Aortoiliac Arteries


This test is commonly performed for the assessment of exercise-induced leg pain or suspicion of reduced pulses in the lower extremities. It is also done to assess the results of balloon angioplasty or stenting of the iliac arteries and following some iliac artery bypass operations. Ultrasound is used to show location and extent of atheroma (plaque formation), critical stenosis or occlusion, by producing detailed images and blood flow data from the abdominal aorta and its major pelvic branches.


For morning scan appointments, fast from midnight the night before the examination (no food, fluid, no smoking, no chewing gum). For afternoon appointments, fast for 8 hours prior to your scan time. Diabetics using insulin should not fast. Diabetics not using insulin should notify us when booking the test, and we will endeavour to make your appointment early in the morning. If this is possible, we would like you to fast as above. All patients should take their usual oral medications with a small amount of water.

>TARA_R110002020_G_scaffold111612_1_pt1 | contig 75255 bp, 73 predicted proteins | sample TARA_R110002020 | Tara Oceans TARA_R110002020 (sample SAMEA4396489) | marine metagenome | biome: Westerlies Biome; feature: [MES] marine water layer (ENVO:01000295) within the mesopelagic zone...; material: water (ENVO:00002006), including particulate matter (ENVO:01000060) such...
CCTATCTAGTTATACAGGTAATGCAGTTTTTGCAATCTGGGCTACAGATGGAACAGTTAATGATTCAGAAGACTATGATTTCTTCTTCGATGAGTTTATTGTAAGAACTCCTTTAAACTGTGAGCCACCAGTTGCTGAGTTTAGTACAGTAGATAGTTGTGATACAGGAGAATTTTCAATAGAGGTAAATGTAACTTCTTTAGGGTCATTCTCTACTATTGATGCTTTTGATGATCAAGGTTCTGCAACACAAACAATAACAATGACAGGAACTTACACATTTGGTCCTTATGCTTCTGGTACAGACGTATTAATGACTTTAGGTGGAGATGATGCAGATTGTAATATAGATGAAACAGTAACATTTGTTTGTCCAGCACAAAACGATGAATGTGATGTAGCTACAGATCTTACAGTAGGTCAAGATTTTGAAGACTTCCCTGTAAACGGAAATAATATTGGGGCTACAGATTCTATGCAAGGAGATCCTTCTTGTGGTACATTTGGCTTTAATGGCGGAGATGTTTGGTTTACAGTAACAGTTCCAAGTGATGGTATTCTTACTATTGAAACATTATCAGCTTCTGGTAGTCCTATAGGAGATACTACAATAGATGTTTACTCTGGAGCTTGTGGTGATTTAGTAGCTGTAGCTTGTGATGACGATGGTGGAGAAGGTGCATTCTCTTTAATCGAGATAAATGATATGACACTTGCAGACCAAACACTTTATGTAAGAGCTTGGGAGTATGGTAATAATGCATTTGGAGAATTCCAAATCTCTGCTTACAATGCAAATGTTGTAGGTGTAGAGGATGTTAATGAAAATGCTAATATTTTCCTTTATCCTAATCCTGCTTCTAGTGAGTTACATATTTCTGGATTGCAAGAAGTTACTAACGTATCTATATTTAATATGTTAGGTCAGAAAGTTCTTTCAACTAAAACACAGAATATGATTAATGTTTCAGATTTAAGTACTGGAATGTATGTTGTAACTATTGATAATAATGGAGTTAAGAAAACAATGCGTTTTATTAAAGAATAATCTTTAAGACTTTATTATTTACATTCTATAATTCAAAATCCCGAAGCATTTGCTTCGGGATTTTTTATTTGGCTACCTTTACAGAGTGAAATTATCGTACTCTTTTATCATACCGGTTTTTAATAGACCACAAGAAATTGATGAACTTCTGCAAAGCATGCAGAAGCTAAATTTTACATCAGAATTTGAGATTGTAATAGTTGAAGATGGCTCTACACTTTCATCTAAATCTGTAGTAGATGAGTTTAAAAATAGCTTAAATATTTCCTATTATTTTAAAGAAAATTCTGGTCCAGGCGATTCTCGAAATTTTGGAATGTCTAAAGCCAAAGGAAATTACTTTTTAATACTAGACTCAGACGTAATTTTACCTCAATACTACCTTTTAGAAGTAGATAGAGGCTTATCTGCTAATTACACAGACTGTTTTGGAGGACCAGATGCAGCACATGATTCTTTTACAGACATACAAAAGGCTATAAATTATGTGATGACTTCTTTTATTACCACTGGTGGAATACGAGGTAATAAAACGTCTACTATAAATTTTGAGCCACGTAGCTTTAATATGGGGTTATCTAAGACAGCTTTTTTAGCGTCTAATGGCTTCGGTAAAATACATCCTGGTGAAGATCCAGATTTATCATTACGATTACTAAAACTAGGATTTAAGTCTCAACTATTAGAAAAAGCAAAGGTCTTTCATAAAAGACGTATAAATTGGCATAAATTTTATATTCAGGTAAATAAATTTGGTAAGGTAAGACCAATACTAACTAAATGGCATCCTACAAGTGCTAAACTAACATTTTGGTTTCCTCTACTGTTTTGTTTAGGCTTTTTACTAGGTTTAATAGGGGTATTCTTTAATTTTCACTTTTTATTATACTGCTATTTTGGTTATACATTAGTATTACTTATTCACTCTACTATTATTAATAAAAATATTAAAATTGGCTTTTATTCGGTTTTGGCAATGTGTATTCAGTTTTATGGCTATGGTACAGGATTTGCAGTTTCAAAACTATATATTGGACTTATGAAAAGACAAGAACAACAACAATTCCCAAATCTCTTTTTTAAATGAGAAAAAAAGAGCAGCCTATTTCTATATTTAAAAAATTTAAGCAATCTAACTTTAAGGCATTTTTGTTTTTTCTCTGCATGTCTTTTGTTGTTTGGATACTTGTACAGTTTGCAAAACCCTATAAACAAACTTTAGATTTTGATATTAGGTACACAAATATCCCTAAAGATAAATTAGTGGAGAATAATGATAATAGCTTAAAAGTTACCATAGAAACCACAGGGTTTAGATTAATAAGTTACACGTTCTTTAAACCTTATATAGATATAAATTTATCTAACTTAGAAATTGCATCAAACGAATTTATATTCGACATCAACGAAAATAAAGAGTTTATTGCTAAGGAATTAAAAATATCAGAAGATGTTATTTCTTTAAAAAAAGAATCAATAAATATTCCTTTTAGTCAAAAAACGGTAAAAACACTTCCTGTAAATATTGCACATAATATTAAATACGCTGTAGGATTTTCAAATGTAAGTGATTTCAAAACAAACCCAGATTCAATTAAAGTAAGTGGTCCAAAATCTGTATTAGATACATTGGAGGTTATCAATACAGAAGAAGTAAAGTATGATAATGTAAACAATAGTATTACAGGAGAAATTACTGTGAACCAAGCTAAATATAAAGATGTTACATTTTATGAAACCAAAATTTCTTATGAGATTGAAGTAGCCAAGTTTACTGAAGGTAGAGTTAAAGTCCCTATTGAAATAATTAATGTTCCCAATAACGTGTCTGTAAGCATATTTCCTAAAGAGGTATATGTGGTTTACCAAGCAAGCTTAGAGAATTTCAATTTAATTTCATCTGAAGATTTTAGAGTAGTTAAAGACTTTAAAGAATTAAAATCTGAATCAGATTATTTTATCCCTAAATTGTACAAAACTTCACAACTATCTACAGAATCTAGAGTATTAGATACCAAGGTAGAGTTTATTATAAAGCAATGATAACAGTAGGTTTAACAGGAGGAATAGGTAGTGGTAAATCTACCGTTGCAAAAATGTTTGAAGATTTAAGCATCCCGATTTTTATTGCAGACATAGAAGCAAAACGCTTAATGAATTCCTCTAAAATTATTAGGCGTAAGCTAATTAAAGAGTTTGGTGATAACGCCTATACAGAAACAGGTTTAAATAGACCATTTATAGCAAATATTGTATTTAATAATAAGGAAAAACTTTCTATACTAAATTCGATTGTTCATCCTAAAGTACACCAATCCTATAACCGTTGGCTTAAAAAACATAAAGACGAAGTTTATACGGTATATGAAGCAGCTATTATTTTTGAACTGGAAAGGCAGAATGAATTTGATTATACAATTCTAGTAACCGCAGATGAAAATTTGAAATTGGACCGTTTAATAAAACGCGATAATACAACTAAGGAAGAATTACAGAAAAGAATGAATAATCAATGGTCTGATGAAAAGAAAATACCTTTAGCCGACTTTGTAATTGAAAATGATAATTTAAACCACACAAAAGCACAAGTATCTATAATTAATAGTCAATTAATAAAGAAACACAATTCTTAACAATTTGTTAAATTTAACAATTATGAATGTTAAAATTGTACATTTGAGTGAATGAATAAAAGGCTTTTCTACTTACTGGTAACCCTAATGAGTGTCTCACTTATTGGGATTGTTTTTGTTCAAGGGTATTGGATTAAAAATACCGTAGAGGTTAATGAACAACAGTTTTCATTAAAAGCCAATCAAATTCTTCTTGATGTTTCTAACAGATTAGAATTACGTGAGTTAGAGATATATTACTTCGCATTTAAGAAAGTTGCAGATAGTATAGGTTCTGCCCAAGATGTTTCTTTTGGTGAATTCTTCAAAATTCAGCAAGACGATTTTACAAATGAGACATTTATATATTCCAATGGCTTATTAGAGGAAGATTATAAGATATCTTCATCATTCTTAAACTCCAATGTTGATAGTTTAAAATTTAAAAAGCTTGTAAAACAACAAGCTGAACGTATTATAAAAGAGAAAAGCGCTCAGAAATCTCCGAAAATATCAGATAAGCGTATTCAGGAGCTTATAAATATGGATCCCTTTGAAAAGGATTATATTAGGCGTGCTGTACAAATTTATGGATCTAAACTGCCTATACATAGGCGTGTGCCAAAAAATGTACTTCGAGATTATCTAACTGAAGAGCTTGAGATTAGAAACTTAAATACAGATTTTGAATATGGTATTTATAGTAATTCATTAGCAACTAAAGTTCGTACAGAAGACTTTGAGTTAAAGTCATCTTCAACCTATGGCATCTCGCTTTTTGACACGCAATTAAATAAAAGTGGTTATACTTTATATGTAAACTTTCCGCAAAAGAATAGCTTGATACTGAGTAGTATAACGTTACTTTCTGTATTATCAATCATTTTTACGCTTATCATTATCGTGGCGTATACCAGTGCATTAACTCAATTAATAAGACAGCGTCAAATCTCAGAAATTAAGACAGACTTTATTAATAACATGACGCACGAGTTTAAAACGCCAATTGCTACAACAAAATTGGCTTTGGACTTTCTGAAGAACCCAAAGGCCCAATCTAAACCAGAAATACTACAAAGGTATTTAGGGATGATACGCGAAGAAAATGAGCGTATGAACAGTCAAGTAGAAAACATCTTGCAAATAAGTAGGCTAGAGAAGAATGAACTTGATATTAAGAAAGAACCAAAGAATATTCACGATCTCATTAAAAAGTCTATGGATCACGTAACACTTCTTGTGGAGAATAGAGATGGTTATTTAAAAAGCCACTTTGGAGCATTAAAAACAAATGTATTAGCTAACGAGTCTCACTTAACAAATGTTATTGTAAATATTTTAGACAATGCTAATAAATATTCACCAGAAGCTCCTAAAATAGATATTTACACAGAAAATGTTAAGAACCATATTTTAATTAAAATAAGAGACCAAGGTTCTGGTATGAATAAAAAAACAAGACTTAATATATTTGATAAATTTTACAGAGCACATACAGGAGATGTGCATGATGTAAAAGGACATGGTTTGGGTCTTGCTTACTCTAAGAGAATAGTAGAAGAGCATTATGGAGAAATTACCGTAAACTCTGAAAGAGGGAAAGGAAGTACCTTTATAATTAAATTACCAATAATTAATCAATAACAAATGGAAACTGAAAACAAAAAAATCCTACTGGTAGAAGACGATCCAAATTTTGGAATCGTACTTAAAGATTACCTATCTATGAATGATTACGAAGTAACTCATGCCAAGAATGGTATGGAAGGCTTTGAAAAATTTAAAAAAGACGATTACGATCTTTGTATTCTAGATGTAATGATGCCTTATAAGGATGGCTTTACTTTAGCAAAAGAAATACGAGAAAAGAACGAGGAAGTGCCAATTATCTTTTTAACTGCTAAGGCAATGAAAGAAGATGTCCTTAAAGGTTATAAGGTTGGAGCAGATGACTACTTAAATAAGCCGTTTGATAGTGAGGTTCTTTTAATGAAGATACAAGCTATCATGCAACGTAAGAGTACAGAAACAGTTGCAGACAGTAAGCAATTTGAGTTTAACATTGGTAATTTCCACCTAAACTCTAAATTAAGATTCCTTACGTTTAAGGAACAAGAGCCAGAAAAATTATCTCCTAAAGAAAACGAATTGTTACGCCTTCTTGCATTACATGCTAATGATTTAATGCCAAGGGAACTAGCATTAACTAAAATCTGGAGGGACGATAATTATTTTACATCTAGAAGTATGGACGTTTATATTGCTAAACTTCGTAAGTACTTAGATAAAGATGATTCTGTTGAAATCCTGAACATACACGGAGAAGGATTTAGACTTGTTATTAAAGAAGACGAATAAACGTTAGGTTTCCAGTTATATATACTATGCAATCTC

The test takes about 45 – 60 minutes. The skin over the abdomen and groins is coated with a small amount of clear jelly and an ultrasound probe is pushed against the skin. This produces a picture of the aorta and its branches, and also measures blood flow. Accurate measurements are made of the size of the arteries and blood flow velocities. Sometimes measurements of the pressure and blood flow in the legs is done at the same time as this test using blood pressure cuffs placed around the calf and thigh.


The presence and extent of plaque formation or vessel blockage is assessed by the appearance of the arteries on the ultrasound screen, and also the characteristics and speed of blood flow through the arteries. Generally, as arteries become more blocked, the speed of blood flow increases, and the flow becomes very turbulent and inefficient. Extent of blockage is reported in ranges such as <50%, 50 – 74%, 75 – 99% or completely occluded.

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